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From Sean Conner <>
Subject Re: [users@httpd] HTTP server scalability
Date Fri, 12 Jun 2009 07:41:15 GMT
It was thus said that the Great Vinay Nagrik once stated:
> Thank you Andrew and Tom,
> Thank you for your insightful replies.  These have definitely helped me in
> understanding the major issues.
> At this moment I can not understand "How a 'Connecton' is passed from parent
> process to child process."
> My understanding is
> "a connection is a combination of (IP address + port.) and the parent
> process listens at one such address or multiple such addresses in virtual
> host interfaces."
> Let us assume the parent process is listening to only one such address i.e.
> (IP address + port).  Then if this connection is passed to the child then
> this connection must be blocked and this is the only connection which will
> be multiplexed among several child processes as welll parent process.  My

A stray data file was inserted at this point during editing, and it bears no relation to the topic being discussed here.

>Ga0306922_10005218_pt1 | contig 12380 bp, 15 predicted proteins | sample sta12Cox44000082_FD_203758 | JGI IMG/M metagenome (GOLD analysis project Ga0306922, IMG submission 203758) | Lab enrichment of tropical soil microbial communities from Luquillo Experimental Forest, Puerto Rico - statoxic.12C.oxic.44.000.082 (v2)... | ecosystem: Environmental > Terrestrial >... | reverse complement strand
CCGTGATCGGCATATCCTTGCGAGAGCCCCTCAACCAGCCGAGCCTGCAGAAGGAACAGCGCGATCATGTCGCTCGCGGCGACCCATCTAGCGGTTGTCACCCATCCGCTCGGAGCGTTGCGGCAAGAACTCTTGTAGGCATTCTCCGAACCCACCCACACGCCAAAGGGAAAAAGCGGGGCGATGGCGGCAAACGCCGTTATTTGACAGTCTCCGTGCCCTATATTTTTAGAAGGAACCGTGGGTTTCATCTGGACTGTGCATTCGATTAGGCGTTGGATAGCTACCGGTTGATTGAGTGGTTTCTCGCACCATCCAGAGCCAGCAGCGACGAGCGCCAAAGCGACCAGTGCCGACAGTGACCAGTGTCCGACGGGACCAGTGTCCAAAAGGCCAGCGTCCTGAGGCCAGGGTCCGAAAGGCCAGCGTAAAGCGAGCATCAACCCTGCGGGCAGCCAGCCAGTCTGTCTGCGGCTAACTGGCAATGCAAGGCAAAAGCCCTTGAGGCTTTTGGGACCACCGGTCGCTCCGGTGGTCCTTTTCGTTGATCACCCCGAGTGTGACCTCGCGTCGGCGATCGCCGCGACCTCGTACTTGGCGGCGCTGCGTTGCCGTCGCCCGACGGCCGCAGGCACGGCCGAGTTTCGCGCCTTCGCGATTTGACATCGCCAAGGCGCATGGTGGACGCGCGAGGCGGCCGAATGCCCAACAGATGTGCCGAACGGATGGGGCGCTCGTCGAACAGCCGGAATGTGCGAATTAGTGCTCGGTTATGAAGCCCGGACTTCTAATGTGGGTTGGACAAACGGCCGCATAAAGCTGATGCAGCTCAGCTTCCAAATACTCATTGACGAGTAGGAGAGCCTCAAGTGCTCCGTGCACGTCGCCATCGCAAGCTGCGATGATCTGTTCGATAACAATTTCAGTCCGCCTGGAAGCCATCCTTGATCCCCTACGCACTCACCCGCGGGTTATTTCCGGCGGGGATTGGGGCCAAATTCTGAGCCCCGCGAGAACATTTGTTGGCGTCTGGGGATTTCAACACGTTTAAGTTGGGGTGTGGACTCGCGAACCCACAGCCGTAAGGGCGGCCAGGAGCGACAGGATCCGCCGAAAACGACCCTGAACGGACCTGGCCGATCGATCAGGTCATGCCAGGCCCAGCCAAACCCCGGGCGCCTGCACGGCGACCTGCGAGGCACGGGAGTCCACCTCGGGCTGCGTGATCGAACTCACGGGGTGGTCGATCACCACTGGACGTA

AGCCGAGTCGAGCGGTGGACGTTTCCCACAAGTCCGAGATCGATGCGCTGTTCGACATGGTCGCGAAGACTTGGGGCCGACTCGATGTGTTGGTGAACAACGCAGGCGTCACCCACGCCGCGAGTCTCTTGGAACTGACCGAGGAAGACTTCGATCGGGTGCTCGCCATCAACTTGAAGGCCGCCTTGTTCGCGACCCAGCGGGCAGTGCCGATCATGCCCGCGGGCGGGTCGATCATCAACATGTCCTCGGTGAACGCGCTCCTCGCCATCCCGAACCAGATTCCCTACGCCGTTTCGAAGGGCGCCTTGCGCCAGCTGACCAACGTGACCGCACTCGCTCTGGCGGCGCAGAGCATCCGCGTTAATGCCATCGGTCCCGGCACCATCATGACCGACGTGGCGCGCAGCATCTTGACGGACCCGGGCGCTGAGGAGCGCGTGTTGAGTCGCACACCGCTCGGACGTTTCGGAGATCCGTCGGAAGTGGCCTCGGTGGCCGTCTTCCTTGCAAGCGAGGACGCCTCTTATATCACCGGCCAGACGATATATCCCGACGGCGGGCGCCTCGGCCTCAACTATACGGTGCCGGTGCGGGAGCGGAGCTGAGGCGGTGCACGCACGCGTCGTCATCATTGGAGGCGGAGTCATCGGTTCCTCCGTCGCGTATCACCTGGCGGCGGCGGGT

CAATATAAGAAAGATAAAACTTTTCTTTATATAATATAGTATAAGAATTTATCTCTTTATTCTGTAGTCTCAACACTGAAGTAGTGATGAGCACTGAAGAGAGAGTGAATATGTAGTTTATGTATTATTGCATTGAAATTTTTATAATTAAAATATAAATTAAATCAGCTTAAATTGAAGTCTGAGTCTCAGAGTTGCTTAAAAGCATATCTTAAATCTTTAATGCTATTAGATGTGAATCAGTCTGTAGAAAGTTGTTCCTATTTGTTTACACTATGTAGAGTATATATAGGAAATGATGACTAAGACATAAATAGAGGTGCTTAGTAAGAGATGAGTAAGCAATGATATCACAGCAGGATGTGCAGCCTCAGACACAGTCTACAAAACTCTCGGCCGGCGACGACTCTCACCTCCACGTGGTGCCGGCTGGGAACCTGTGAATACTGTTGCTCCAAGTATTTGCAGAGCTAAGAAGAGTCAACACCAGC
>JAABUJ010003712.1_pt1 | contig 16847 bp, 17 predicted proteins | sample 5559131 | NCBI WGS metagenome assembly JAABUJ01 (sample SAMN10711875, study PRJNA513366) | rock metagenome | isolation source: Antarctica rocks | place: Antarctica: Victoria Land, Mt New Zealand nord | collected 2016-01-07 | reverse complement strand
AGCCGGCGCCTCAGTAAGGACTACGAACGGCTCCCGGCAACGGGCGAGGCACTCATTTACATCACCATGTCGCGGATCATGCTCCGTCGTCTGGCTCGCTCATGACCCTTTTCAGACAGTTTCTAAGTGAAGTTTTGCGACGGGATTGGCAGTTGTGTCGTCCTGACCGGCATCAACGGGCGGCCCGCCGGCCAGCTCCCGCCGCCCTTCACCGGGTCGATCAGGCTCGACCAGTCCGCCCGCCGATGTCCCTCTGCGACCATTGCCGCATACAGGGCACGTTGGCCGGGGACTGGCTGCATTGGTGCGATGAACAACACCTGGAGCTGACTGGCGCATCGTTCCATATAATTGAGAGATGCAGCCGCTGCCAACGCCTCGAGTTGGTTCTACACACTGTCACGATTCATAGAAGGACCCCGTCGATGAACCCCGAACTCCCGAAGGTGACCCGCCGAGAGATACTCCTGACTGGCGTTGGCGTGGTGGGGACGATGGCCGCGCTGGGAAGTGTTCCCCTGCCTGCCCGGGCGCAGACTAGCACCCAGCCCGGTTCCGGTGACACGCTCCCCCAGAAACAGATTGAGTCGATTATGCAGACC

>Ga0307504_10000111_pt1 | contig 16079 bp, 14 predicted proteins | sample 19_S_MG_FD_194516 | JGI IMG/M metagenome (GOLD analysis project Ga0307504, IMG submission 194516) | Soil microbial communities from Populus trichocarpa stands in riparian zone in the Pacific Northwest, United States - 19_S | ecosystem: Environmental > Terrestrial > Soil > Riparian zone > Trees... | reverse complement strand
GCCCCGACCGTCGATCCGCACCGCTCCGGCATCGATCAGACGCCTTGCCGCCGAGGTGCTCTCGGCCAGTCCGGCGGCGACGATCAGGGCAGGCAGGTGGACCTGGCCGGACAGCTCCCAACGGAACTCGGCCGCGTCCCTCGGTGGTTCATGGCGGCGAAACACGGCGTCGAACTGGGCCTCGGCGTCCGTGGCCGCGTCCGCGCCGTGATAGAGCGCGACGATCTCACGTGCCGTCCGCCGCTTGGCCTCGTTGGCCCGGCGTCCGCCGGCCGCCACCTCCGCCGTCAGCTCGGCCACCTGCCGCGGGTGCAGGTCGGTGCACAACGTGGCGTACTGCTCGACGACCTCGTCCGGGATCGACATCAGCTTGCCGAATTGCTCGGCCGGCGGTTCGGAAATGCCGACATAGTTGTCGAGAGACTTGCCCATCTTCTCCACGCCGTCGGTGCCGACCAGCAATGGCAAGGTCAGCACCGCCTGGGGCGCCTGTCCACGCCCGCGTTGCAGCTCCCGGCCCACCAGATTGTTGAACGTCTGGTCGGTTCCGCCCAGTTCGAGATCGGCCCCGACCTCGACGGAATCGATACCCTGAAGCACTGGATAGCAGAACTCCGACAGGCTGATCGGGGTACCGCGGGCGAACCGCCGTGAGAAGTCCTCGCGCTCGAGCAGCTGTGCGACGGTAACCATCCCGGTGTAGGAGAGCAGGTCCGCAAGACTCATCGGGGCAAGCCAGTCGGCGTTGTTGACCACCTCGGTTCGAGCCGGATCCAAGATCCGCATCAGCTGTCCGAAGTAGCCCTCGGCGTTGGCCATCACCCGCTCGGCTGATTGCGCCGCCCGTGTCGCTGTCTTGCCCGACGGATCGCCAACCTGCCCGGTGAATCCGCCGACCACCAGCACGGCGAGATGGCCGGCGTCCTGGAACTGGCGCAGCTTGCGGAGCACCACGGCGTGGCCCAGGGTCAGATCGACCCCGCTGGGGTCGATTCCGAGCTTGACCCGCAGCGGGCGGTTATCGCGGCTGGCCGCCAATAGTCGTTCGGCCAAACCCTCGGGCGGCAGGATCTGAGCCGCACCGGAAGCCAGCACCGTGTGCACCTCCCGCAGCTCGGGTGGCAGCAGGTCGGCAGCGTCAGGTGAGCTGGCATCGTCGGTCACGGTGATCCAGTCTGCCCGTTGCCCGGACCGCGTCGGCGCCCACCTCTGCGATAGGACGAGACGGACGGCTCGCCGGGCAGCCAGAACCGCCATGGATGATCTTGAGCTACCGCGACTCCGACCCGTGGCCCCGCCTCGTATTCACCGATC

> point is that concurrency can not be achieved on a single connection (IP
> address + port) unless I am missing something fundemental about the
> definition of "Connection."
> Secondly if a connection is passed to the child then once again the child
> process will have to make a three way handshake to the original client to
> service the request.
> I hope Andrew or someone from the group can clear my doubts.

  This is for Unix and Unix-like operating systems.  Your milage will vary
with other operating systems.

  When Apache starts, it creates a listening TCP socket.  In the kernel,
this socket will look something like:

	protocol localhost 	port	remotehost 	remoteport
	   TCP	80		0

  In other words, a half connected socket (in reality, the localhost portion
can also be, which means listen on all interfaces that support an IP